Explore The Most Magnificent Historical Ruins in Santorini Greece
Santorini actually consists of several islands, created over thousands of years by volcanic eruptions that have formed its rugged terrain and left a hollow, known as a Caldera, that is up to four hundred metres below sea level. Anyone intending to travel around the Greek islands should include this unique destination. Santorini not only offers incomparable views and sunsets, but also magnificent historical ruins and several archaeological sites as well.
The Preserved Remains of Akrotíri
Situated near its modern equivalent, this ancient Minoan city was originally a fishing village, but it prospered and grew due to its position on the international trade route, to the extent that it even had its own parliament. A volcanic eruption in 1600 BC destroyed both the infrastructure and inevitably, the local culture, leaving it preserved in ash until 1967.
Walking on wooden platforms under a cool covering, you will discover one of the best-preserved and most important archaeological sites in southern Europe. You can view roads, drains and three-storey houses with pottery, furniture and sanitary systems, while you wonder whether there is any truth in the legend that this is the lost city of Atlantis.
Forty buildings have been recorded, but as much as two thirds of the site still need to be excavated, which could take another hundred years. It has been compared to Pompeii, but unlike the Italian city, there are no bodies. It’s probable that the inhabitants had time to escape, but no one knows why they didn’t return.
Museum of Prehistoric Thira
Walk around this fascinating museum in Firá (or Thira or Thera), the capital of Santorini, which houses Minoan frescoes removed from Akrotíri. Watch out, too, for treasures such as a gold ibex statuette from the seventeenth century BC, clay models of animals from Ancient Thera, pottery, and fossilised olive tree leaves from 60,000 BC.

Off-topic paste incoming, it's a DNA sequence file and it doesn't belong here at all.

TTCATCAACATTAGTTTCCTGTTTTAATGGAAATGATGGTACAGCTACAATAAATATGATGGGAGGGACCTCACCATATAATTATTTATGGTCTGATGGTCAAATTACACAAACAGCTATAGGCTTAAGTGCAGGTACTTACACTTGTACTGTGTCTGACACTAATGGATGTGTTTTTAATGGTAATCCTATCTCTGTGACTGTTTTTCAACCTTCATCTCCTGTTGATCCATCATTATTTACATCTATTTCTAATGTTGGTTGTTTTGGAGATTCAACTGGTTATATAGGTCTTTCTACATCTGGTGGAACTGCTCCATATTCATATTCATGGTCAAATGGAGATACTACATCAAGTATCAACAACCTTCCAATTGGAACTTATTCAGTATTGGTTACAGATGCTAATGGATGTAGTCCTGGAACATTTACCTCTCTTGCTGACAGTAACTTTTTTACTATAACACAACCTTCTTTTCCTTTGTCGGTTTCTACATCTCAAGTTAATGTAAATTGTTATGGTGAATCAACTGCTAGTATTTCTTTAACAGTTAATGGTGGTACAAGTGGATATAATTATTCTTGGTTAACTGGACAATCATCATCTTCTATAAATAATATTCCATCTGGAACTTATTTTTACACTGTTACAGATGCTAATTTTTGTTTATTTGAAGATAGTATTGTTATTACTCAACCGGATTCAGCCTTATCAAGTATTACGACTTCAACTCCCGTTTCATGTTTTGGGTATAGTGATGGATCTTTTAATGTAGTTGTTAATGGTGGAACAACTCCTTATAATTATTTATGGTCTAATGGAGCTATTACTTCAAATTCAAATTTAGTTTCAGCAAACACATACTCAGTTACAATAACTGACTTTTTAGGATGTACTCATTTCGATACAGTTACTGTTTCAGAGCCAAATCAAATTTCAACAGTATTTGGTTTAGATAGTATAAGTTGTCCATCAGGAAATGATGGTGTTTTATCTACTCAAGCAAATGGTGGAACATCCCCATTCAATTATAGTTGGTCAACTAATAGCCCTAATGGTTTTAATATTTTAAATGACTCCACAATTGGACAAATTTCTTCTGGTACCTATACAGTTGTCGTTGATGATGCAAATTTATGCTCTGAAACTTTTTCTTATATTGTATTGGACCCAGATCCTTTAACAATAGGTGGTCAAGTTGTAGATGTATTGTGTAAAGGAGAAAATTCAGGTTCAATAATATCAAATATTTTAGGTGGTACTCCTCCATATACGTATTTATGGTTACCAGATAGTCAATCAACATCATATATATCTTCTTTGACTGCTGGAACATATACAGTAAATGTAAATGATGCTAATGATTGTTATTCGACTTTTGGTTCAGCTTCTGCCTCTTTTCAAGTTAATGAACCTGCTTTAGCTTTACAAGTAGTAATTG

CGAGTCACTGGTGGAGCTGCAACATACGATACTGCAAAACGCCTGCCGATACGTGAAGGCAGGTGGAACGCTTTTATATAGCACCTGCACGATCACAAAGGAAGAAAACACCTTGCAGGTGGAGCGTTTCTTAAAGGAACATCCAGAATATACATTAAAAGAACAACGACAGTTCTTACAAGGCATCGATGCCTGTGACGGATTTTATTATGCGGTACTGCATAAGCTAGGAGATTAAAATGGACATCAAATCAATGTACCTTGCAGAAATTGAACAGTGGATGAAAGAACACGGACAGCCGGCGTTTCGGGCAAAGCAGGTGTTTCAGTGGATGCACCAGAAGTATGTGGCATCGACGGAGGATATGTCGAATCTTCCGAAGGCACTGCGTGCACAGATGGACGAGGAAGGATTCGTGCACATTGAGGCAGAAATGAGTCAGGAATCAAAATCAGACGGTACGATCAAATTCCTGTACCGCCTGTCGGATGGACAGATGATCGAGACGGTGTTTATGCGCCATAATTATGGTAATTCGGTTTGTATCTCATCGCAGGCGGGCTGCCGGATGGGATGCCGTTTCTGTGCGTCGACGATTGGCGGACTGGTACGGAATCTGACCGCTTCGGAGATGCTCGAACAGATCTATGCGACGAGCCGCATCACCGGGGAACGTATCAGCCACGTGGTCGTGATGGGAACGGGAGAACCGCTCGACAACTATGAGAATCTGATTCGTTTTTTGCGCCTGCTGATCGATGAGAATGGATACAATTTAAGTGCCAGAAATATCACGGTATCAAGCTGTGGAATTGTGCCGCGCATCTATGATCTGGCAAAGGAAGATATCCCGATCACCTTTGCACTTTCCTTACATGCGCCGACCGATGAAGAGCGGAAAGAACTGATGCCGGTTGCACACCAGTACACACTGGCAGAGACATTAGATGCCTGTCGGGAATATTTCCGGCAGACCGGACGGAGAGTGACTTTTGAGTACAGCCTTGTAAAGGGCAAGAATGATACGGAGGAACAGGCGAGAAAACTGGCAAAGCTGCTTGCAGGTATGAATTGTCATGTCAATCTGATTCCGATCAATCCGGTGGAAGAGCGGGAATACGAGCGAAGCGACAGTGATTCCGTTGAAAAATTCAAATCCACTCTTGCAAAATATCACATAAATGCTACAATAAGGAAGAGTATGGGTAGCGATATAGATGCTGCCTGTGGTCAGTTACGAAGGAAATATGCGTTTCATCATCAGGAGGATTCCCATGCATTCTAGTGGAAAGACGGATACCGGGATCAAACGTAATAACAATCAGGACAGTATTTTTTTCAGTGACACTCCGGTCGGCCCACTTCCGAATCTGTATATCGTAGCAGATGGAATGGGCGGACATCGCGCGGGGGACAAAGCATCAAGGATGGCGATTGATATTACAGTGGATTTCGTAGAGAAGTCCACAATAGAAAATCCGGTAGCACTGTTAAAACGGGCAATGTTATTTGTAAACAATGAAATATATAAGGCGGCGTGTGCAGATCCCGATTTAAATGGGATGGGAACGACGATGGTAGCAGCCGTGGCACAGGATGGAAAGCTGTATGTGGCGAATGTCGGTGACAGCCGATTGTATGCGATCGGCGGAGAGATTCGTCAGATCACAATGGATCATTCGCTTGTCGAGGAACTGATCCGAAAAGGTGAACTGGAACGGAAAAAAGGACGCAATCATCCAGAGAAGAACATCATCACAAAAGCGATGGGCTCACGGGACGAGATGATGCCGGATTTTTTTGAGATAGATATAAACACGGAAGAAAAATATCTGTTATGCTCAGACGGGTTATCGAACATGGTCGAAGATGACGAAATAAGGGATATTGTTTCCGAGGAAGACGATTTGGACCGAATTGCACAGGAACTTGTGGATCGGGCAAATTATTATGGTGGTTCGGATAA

The Ruins of Ancient Thera
Flickr by I.H.Snaps
The Dorians arrived in Firá in the ninth century BC, and the old part of town still boasts ruins and temples from Hellenistic, Roman and Byzantine cultures. Wander round the ruins to discover dwellings with mosaics, temples, a market, theatre and gym, all backed by breath-taking views. Some items are displayed in the archaeological museum.
The Mediaeval Capital
Flickr by: “IMG_6095” by cucumber!
The imposing rock of Skaros, standing three hundred and thirty metres above sea level, can be seen from elsewhere on the island, and is a pointer to the medieval capital, where a Venetian castle, church and various living quarters were part of Santorini‘s past life. Continue climbing for amazing panoramic views of the Caldera.
Pyrgos and Profítis Ilias
Flickr by: kenpower
Pyrgos was the island’s capital until 1800, and today, its white bungalows sit below the ruins of a medieval castle. From here, travel to the highest point on the island, Mount Profítis Ilias, for its monastery, which operated a secret school during Turkish rule. A museum and yet more unforgettable vistas also await you.
Santorini is renowned for its wine and its grapes, enriched by the black volcanic soil. Some of the vineyards are historic in themselves, being thousands of years old, so before you travel any further, a visit and tasting is all part of discovering the island’s history!